Truly, the kingdom of Heaven belongs to the children of Haiti

St. Paul's and Haiti

  • Medical Mission to Haiti

    A medical mission will be heading to Haiti on April 28, 2012. Donations are being requested for prenatal and chewable multiple vitamins. (Generic is just fine - NO GUMMIES, please) There is a collection box in Coffee Area/ Parish Hall for donated items.

  • Easter With Haiti

    In February 2012, Ted Cassidy and I teamed up with a group from Church of the Nativity in Huntsville, Alabama to help build a running water system and plant a garden in the city of Thomazou, Haiti (you can read about my experience here).  I met an old friend of our community by the name of Father Pierre Valmar or Pere Val as he is called by his friends.  He is an extraordinary man with an even more extraordinary community that reaches across several suburbs and villages of Ha...

  • Ted Cassidy Honored by Society of Universal Dialogue

    "One billion hungry in the world - what is your role?" That question is the theme for the year of Nashville's Society of Universal Dialogue (SUD). Ted Cassidy's answer to that question is clear and unambiguous: "What I know how to do and what I do well - plant a garden." That's exactly what Ted has done. Many of you know that Ted Cassidy is a professional farmer and landscaper.

  • St. Paul's Haiti Mission Featured in DNJ

  • Truly, the kingdom of Heaven belongs to the children of Haiti

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Courtesy of Mary Knox Merrill/The Christian Science Monitor

Courtesy of Mary Knox Merrill/The Christian Science Monitor

Courtesy of Mary Knox Merrill/The Christian Science Monitor

Courtesy of Mary Knox Merrill/The Christian Science Monitor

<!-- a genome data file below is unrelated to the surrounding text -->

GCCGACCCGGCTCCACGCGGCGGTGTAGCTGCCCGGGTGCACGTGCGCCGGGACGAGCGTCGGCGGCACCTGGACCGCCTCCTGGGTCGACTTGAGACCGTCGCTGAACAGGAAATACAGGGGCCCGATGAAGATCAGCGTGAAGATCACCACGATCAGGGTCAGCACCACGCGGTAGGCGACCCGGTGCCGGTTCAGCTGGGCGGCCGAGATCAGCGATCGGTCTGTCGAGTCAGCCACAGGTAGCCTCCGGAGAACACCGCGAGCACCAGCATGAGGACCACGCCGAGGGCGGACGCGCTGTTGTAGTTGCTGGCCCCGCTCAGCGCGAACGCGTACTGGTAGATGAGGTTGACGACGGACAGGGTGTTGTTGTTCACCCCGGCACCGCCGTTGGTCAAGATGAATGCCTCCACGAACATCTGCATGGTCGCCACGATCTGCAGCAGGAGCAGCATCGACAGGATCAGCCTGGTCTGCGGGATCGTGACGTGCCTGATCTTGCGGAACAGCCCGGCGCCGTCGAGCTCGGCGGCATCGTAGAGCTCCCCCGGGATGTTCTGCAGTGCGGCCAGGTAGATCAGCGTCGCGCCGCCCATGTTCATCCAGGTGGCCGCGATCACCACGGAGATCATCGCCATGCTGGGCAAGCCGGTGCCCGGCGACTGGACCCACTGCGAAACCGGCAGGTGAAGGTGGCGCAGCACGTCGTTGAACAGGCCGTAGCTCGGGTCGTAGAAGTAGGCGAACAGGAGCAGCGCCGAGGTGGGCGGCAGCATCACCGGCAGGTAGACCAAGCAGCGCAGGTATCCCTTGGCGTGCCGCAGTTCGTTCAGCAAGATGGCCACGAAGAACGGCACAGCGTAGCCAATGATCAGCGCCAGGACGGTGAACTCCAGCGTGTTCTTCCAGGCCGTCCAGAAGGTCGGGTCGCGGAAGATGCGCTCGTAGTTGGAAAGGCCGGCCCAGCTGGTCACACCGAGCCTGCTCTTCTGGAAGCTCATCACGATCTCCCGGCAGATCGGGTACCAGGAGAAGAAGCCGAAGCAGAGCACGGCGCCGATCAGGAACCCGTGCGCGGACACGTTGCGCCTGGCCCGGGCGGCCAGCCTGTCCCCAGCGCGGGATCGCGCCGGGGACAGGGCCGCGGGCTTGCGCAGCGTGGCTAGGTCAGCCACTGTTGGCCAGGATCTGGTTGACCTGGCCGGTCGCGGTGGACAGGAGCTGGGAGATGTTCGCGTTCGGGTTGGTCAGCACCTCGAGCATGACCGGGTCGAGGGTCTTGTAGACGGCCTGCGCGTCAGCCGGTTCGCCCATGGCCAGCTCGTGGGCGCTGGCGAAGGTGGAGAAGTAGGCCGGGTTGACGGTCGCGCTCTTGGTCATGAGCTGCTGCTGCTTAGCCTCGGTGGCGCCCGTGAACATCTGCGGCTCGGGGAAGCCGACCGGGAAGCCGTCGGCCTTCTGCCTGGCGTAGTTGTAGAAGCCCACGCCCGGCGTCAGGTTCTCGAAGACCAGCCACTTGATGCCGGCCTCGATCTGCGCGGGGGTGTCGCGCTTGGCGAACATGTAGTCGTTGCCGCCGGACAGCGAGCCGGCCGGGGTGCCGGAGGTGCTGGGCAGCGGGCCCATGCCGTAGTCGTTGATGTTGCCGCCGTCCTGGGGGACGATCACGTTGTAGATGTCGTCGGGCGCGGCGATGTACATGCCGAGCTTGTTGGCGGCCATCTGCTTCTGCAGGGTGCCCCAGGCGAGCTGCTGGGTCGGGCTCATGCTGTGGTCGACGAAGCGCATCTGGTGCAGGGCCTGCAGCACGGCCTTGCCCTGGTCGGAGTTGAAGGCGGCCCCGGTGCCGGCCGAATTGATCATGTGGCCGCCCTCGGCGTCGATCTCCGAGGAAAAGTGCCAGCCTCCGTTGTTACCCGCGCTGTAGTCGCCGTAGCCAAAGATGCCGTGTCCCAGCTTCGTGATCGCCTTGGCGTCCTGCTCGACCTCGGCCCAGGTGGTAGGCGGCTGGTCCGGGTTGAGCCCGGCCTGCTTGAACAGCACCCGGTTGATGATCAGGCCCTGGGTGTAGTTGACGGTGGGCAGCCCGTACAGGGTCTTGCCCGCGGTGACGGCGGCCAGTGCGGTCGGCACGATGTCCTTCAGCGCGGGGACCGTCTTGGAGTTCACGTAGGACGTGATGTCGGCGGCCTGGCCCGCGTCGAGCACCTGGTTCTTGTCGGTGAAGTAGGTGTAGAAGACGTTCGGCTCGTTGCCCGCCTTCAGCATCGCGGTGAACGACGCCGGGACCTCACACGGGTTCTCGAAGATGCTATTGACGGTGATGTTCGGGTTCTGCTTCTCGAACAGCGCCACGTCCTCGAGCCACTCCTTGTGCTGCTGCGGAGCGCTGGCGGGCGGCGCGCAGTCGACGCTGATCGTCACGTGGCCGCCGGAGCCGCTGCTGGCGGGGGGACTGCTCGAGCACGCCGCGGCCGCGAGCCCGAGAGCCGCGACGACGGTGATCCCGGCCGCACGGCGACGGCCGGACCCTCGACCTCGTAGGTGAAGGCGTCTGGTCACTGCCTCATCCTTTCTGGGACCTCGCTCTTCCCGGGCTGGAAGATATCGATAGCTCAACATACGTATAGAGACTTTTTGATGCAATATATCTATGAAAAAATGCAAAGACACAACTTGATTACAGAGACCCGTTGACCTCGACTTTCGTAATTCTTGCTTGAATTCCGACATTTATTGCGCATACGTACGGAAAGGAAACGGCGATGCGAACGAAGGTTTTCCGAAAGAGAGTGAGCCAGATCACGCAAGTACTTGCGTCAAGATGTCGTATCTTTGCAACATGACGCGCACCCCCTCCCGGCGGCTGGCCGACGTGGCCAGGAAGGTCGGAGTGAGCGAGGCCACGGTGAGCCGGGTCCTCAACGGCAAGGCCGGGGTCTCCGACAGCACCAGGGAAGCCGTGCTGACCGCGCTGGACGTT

Courtesy of Mary Knox Merrill/The Christian Science Monitor

Courtesy of Mary Knox Merrill/The Christian Science Monitor

Truly, the kingdom of Heaven belongs to the children of Haiti

The hardest part about going on a mission trip to Haiti is trying to tell people about it when you return. How do you describe the desperation? How can you put into words the joy and happiness that still persists in one of the most desolate places in the world? Bear with me as I attempt to describe the indescribable.

I’m not sure what I was expecting when we left--perhaps that’s a good thing. I went with an open heart and mind, ready for what God had to show me that I could bring back and share with others. What He showed me was a people who have not lost hope, despite being crammed in tents three inches apart or in mud huts baked dry by the sun. Despite their desperate situation they still praise God.

The experience that hit me the most was going out on a mobile clinic visit to a village outside of Croix-de-Bouquets. We took with us supplies to give the mothers of malnourished children and vitamins and anti-worm medication (and some candy and stickers too!). When we got out of the truck I saw some of the most beautiful landscape I’ve ever seen: mountains and trees and wide swaths of land. The earthquake did not crumble the church that the people were gathered in to receive what we had brought.

My French and Creole aren’t much to speak of but I know enough to at least try to get my point across in conversation. The principal of the school there (set up in tents while the school is rebuilt) was so proud of his village and his people. He introduced us and the women and children smiled up at us, four strangers from far away. Then the women began to sing and it was the most beautiful song I’ve ever heard, one of welcome and joy and thankfulness.